Dear Reader: a letter from Tammy Cohen

stop at nothing by tammy cohen

Tammy Cohen, author of Stop At Nothing, reflects on the near-misses and ‘what-if’ scenarios we encounter every day – and how easily our lives could change.

Dear Reader,

Do you ever wonder about the near misses? Those times throughout your life where you might have crossed paths with a killer and not known, or driven past a car that would later go on to smash into someone else? I think about these a lot, the ‘sliding doors’ moments that might so easily have taken me out of the world as I know it and plunged me into a new, alien reality. I think about how the threads that keep us tethered to our normal lives are as slender and easily broken as a spider’s web.

One bitterly cold night in January 2014, I received a phone call just after midnight as I lay reading in bed. It was that call. The one all of us dread. The one that runs through your head on those nights when you can’t sleep and anxiety floods your brain with the worst what-if scenarios involving the people you love most. It was my daughter’s number, but when I answered I didn’t hear her voice. Instead there was the sound of rapid breathing and muffled sobs.

She had been followed off the bus, she told me when she could finally speak. A man had tried to drag her off the main road and hit her repeatedly when she struggled. He’d run off after someone had shouted at him from the other side of the street. But now she was on her own and terrified.

I think about how the threads that keep us tethered to our normal lives are as slender and easily broken as a spider’s web.

My partner and older son were there in minutes. Funny the things you do or don’t do in those situations. I didn’t call the police. Not until she was safely home. Afterwards that’s something they brought up again and again. If we’d called the police immediately they could have driven her around looking for him, maybe caught him before he tried again and this time succeeded in carrying out whatever he’d been planning in his twisted head.

That was always there in the background from then on. What could have happened. If there hadn’t been someone on the other side of the road to scare him away. If my daughter hadn’t put up such a struggle. If. If. If. The course of our lives is mapped out by the roads so nearly taken, that parallel train that draws up alongside your own, so close you can see the expressions of the people in the neighbouring carriage, the lint on their clothes, the titles of the books they’re reading. What if you stepped inside? Might you meet the love of your life, or a dear friend? Or someone who is looking for a victim, and they don’t care who that person is?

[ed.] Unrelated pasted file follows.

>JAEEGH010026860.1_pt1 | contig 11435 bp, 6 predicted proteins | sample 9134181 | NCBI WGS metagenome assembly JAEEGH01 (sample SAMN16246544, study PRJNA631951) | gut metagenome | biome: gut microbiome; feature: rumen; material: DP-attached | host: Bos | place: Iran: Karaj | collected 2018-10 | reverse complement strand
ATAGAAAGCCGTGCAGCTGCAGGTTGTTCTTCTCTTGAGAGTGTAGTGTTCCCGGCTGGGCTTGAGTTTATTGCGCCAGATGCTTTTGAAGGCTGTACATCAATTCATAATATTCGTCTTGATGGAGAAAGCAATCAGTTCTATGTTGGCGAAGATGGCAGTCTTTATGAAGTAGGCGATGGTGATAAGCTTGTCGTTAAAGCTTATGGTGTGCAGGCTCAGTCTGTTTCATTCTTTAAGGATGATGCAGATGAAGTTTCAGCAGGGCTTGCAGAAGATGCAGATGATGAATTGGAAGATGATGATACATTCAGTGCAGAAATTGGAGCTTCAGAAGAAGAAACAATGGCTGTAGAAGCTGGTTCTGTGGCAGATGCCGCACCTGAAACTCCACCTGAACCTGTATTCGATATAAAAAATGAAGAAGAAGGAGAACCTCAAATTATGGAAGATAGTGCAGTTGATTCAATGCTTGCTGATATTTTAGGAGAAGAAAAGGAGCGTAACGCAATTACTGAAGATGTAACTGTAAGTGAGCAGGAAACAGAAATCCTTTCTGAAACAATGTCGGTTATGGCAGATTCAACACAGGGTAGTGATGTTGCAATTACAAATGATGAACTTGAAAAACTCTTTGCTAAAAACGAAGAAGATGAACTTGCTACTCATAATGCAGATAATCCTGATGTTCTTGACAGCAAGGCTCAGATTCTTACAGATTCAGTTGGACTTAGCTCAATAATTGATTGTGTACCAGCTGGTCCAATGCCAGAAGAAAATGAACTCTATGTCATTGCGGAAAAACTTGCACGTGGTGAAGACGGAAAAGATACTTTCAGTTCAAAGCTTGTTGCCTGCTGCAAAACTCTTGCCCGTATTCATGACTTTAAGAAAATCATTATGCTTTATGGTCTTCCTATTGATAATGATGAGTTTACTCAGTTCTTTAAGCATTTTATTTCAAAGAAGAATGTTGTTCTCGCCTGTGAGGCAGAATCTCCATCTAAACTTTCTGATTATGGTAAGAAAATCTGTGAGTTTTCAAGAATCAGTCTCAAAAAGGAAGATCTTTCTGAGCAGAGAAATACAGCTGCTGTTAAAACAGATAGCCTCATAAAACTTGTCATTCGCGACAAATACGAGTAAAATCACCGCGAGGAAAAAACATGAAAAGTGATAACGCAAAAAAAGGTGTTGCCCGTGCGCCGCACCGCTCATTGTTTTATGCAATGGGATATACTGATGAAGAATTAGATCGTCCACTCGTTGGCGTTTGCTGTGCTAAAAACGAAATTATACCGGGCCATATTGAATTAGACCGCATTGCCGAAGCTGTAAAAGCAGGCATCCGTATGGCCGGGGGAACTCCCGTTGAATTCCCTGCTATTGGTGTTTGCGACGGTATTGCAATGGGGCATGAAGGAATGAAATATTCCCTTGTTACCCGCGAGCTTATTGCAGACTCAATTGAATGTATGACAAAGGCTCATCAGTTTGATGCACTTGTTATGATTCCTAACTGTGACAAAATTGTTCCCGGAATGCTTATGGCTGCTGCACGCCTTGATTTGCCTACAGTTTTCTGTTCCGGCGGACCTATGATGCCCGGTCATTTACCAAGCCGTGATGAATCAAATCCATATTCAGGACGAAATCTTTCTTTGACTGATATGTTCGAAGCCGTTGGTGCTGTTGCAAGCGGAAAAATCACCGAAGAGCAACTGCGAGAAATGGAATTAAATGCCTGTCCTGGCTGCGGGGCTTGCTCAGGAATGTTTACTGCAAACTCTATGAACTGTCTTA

CCTV footage was taken from the bus, followed by a police ID parade, where I sat in the back forbidden to speak while my daughter watched a video on which a succession of men turned this way and then that in front of the camera. One man, who I glimpsed on screen over her shoulder, provoked such a visceral reaction I almost threw up. Yet when they asked her at the end if she recognized the man who’d attacked her, she said no. The case fell apart. Our lives slowly went back to normal. Only once did the nightmare come rushing back to the fore – when my daughter came home from school some weeks later saying she thought she’d seen him. The man who attacked her. Or the man on the video. By now the two had blended into one. He was coming out of a doorway close to where it happened, about a five-minute walk from where we live.

That was always there in the background from then on. What could have happened. If there hadn’t been someone on the other side of the road to scare him away. If my daughter hadn’t put up such a struggle. If. If. If.

By this stage she was doing OK. The sighting rattled her but she refused to dwell on it. She could have been mistaken. She’d only seen him in the dark that first time. She wasn’t about to let the what-ifs dictate how she lived her life. She’s a strong young woman, my daughter.

I found it more difficult to let myself off the hook. What if he really was here, in our neighbourhood, walking the streets she walked every day? How could I protect her? As a parent your job is to keep your kids safe. What happens when you fail in that? What can you do afterwards to make amends? It’s human nature to want to prove your love when you feel you’ve let someone down, even if that means treading a dangerously fine line between justice and revenge. How far do you go to redeem yourself?

Five years on, the attack is all but forgotten, a short chapter in our ever-evolving family history. But every now and then I’ll see something on the news that brings it all back again. Someone else whose son or daughter made a series of innocuous choices, the kind we all make each and every day – this side of the road not the other, this route home instead of that one – and who ended up on that parallel train, rattling towards that alien, nightmare reality.

Life can turn on a sixpence. All we can reasonably do is keep on loving the people we love and try to stop holding ourselves responsible for things beyond our control. There’s so much we don’t have a choice in. So much chance, so many near-misses. We owe it to ourselves to make the choices we do have count.

Tammy Cohen

Buy Stop at Nothing by Tammy Cohen
Stop at Nothing by Tammy Cohen

Tammy Cohen, who previously wrote under her formal name Tamar Cohen, has a growing backlist of acclaimed novels of domestic noir including The Mistress’s Revenge, The War of the Wives, and Someone Else’s Wedding. Her break-out psychological suspense thriller was The Broken, followed by Dying for Christmas, First One Missing, When She Was Bad and They All Fall Down.

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